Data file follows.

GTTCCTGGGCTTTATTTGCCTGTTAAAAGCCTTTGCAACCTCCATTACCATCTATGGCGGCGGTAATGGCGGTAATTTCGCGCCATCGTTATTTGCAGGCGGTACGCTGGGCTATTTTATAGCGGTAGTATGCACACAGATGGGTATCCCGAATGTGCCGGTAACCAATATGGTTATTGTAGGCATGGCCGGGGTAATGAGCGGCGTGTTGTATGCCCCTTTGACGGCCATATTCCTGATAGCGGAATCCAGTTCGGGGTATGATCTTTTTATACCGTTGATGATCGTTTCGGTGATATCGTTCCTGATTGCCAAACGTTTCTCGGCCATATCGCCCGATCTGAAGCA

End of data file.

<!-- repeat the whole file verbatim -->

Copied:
GTTCCTGGGCTTTATTTGCCTGTTAAAAGCCTTTGCAACCTCCATTACCATCTATGGCGGCGGTAATGGCGGTAATTTCGCGCCATCGTTATTTGCAGGCGGTACGCTGGGCTATTTTATAGCGGTAGTATGCACACAGATGGGTATCCCGAATGTGCCGGTAACCAATATGGTTATTGTAGGCATGGCCGGGGTAATGAGCGGCGTGTTGTATGCCCCTTTGACGGCCATATTCCTGATAGCGGAATCCAGTTCGGGGTATGATCTTTTTATACCGTTGATGATCGTTTCGGTGATATCGTTCCTGATTGCCAAACGTTTCTCGGCCATATCGCCCGATCTGAAGCA